Children and Social Justice

By Josette Luvmour Ph.D.

All Hands together

All children want and need emotional connection. We all must take steps to ensure that our children are emotionally healthy. This is the best investment we as a society can make in our collective future. Developing emotional well-being calls for partnerships between families and schools as both are environments of mutual influence between adult and child.

  • Each family is its own culture, and each child develops well-being within that culture. Cultural values, beliefs, customs, and traditions are different in each family (even within similar ethnic backgrounds). These cultural values are transmitted to children both verbally and nonverbally. Optimal well-being means strong, centered, resilient families in which both children and parents continually develop new resources and make contributions to each other and to society. Building relationships of mutual respect for cultural differences begins within the family.

  • Within each classroom culture, it is important for children to feel valued for who they are while being encouraged to feel they belong. At the same time, children need time to play, explore, and experiment. This engagement with experiential learning enables them to make connections between earlier experiences and new learning. For example, teachers can create multi age cooperative learning teams for any given task. Students can be mixed and matched for optimal success when an educator is sensitive to the developmental moment and skill level of each child.

Children who experience themselves as socially valuable throughout their childhood feel trust and have the greatest likelihood of transitioning to a socially just world. A society whose members feel valued will trust and act justly.  

During each age of childhood connection, understanding and appreciation of life deepens when children are valued for what they bring:  

  • Children through age 7 begin the social process with bonding, play, and innocence. Their exuberance for life includes acceptance of everyone in play.

  • Children ages 8 through 12 moves to new abilities of emotional development with feelings of empathy that call forth the formation of ethics, justice, and fairness during engagement in interpersonal relationships.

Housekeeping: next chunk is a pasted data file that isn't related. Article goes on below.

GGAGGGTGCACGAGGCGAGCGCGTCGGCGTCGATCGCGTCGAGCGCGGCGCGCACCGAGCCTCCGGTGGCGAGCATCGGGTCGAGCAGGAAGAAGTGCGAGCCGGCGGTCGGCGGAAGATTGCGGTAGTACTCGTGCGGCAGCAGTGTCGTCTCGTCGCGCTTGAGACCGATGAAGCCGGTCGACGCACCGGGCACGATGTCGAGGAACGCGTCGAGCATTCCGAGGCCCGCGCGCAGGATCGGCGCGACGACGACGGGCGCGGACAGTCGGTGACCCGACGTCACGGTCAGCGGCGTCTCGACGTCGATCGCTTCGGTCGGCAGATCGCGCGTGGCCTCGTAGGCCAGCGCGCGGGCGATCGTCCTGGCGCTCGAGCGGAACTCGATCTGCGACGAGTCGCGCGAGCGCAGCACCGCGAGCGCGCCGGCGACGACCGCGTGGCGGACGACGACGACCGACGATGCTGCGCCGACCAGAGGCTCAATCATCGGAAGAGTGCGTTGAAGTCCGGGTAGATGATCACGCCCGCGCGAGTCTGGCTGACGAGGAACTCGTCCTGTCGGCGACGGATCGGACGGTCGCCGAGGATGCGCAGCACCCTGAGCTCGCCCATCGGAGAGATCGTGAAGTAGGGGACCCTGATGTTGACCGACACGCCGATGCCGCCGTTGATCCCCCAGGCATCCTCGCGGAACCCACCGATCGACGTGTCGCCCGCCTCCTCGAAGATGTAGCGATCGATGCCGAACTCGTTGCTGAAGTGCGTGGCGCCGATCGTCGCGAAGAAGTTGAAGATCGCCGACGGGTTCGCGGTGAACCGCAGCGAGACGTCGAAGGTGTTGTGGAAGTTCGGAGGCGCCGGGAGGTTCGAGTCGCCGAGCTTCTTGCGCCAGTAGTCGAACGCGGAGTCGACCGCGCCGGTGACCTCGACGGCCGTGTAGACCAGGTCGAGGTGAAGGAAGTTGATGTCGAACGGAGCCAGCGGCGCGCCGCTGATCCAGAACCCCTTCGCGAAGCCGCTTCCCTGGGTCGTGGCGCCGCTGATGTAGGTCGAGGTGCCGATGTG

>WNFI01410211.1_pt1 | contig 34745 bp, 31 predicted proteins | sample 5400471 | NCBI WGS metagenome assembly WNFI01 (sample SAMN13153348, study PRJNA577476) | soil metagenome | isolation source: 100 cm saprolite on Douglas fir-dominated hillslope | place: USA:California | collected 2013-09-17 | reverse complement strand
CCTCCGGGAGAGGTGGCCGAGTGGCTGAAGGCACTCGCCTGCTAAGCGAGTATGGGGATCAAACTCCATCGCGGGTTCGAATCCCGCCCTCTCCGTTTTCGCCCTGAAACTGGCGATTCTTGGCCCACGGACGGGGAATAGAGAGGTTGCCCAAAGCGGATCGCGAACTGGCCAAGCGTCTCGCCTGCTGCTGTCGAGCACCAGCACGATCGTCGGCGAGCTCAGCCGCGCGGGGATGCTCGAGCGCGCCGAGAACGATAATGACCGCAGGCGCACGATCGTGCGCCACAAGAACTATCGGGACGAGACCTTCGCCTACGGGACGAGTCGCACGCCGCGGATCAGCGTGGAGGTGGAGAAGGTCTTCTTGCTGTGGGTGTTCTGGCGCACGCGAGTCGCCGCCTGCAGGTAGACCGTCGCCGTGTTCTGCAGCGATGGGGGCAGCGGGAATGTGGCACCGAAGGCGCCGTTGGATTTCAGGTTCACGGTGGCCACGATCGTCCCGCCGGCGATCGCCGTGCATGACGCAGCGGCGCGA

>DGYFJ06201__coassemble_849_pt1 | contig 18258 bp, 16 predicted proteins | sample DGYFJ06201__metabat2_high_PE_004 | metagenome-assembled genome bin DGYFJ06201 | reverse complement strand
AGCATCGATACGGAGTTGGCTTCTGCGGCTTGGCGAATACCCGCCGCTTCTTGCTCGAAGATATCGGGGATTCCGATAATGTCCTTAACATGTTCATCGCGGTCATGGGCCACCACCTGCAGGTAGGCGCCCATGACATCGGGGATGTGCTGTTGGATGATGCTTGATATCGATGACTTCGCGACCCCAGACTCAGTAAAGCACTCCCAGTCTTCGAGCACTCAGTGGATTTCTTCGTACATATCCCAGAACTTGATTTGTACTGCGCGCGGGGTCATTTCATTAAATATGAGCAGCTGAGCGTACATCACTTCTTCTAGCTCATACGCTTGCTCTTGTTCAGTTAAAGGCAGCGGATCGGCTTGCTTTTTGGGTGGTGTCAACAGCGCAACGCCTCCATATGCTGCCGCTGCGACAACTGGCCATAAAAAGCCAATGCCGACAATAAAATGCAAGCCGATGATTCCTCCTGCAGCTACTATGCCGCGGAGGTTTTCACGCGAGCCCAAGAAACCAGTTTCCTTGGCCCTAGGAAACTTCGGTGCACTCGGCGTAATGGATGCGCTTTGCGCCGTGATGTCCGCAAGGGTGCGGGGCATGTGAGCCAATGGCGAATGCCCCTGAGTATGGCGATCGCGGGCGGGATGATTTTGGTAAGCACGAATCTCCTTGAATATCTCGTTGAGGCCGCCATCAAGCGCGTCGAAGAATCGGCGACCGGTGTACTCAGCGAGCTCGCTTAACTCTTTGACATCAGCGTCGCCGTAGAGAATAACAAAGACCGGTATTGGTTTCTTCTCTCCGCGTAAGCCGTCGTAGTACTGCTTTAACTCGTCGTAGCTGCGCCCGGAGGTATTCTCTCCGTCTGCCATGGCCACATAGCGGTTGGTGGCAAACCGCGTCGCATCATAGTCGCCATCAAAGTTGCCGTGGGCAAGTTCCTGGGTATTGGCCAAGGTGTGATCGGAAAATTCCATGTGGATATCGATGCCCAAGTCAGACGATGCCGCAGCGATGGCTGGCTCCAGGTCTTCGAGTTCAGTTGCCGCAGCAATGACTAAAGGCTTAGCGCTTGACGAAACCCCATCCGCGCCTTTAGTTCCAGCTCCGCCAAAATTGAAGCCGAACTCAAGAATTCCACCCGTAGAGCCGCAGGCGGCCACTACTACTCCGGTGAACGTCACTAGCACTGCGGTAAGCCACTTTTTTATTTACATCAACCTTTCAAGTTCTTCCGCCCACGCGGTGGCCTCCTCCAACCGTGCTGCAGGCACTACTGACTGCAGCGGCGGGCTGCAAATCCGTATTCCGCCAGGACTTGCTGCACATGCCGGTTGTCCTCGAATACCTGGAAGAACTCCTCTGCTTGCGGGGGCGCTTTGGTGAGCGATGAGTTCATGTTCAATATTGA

Together, these ages and stages of development establish the foundation of the child's sense of belongingness and interpersonal relationship, so necessary for healthy social membership.

  • Teens (13 through 17) build on former development by insisting on the right to choose and the importance of loyalty. This establishes individual liberty, a powerful addition to social membership. In a healthy teen's point of view, a citizen belongs and therefore enjoys the right of freedom of choice.

  • Young adults (18 through 23) develop the capacity of reasonableness, which includes a developed awareness of the interconnectedness of all people, tolerance, and a greater ability to make meaning. During this age, the realization dawns that life, liberty, and the pursuit of happiness must include all people.

When these natural capacities are developed at home and in school, it is not whether a person participates in social justice, but how. One teacher wrote,

Students frequently work together at their table to complete a team task, such as a cooperative paragraph or an art project.  I usually model some ways children might solve issues of fairness, should they arise (and they always do). For example, let every person's voice be heard, and then vote to make a decision.

Participation in which all of our contributions have been recognized, valued, and engaged can become a societal norm. That appreciation of social justice becomes an initial condition for cooperative problem-solving. Democracy depends on the moral quality of its people. It is in family and school relationships that the values and morals of the individual develops and matures. When children are valued at each age of development for their social contribution, then each child will have their own unique expression of social justice.

©2012 Josette Luvmour, PhD. All rights reserved.

Posted on June 6, 2012 by Josette Luvmour Ph.D.

Josette Luvmour, PhD is a developmentalist, consultant, educator who specializes in child development, adult development, and sustainable family relationships. She serves in the non-profit sector as Director of Family and Professional Development at Summa Institute, a nonprofit organization that provides Natural Learning Relationships™ programs to students, families, and professionals. In addition to her 26-year consulting practice at Luvmour Consulting, LLC, she is author of five books and numerous journal articles and chapters that focus on building positive relationships with children. 

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